I can’t tell what my favorite part is, but it’s either
- scientists wasting budget and time to see if ants count their steps
- the idea to put ants on stilts
- there had to be a guy who made ant stilts and put them on the ants
- confused ants
petition for the next companion to not be a white girl in her 20s who crushes on the Doctor
petition for the next companion to be a grumpy chinese-american grandma who complains about plot-holes and knits the doctor horrific time-travel-themed sweaters to wear when she thinks it’s cold out (most of the time)
A policeman rips the American flag away from 5-year-old Anthony Quinn, having already confiscated his ‘No More Police Brutality’ sign. Jackson, Mississippi. 1965. Photograph by Matt Heron
We are The Muses. Goddesses of the Arts and proclaimers of heroes.
Calliope, Clio, Terpsichore, Melpomene, Thalia
marvel (part 2) | text posts
Cottages of Quigley’s Point
Cottages of Quigley’s Point documents interventions in abandoned vernacular dwellings in my local area in County Donegal. In a landscape dominated by the legacy of therecent housing boom the remains of these older cottages are easily found, down country lanes and hidden in clumps of trees. They are known in the community by the names of the families that last lived in them, whether these families still live in the area or have moved away, and reflect that the historical aspects that linger in rural places remain a part of contemporary life.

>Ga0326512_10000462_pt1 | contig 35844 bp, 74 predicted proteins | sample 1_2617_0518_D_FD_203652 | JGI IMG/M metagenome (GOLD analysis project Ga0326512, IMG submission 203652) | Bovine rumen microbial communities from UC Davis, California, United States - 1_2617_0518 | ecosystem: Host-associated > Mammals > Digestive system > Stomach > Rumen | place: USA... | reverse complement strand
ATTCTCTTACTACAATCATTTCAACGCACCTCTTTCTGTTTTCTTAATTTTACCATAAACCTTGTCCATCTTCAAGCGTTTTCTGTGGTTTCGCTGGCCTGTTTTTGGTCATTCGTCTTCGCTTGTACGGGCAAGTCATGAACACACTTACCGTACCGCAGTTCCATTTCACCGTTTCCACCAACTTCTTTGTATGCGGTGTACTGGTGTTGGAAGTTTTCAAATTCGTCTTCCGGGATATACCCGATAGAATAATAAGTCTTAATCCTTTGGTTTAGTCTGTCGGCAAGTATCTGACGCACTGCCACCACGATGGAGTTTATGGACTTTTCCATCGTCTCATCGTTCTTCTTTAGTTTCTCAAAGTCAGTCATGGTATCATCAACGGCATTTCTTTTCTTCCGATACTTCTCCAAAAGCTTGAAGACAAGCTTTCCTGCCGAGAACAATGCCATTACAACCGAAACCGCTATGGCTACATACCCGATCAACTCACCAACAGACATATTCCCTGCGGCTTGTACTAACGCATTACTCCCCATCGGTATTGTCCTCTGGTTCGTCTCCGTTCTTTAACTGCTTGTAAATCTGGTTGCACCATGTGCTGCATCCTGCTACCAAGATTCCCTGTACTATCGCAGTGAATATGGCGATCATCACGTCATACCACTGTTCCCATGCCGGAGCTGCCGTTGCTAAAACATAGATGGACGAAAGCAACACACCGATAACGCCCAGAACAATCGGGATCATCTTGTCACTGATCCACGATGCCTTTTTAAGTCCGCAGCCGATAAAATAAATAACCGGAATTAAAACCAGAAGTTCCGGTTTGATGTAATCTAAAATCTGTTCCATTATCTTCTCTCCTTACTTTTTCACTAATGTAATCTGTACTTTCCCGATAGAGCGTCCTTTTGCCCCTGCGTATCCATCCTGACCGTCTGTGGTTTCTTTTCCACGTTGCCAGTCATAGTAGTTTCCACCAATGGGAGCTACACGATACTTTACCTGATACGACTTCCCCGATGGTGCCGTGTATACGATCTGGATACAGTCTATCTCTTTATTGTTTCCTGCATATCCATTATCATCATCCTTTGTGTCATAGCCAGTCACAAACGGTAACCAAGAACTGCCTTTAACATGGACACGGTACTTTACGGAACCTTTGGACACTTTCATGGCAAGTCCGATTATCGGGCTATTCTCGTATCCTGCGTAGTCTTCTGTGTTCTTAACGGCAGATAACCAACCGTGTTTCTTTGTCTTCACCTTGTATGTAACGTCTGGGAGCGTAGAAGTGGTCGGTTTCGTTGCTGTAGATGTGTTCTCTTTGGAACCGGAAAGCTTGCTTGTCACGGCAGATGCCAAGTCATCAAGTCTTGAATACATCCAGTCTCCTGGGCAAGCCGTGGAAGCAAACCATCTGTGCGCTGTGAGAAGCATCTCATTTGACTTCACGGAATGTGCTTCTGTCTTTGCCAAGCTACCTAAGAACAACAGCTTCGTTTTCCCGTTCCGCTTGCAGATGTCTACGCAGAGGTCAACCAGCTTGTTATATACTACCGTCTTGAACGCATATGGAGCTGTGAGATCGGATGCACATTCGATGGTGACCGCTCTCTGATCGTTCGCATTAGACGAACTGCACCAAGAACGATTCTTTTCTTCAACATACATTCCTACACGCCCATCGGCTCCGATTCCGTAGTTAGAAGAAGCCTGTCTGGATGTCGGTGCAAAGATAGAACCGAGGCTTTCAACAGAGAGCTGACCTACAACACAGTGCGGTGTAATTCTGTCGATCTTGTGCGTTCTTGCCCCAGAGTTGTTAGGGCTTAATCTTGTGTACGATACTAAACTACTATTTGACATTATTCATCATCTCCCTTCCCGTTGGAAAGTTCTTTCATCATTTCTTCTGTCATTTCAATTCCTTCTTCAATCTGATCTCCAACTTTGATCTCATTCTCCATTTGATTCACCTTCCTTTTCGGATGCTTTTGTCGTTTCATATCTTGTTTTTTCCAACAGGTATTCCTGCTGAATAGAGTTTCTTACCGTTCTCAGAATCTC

It is common to read images of derelict cottages in a nostalgic light, celebrating the simplicity of an older way of life with a romantic attachment to hearth and home. This romanticising tendency precludes the encountering of such spaces as they actually are, as part of the landscape as it is now. The interventions are intended as a fresh approach to subject matter that would otherwise be considered an evocation of the past. The addition of bright colours and movement situate the subject in the present, briefly reanimating it in the encounter, and marks my exploration of this redundant yet accessible aspect of the locality.
My motive with this project is to disrupt rather than oppose traditional imagery of the Irish cottage, avoiding the dichotomy of the romanticised and the real. Rather, by interrupting the static interiors of these buildings I add an active and particular dimension to this element of the rural landscape, pursuing a personal means of negotiating past and present in my local community. (artist statement)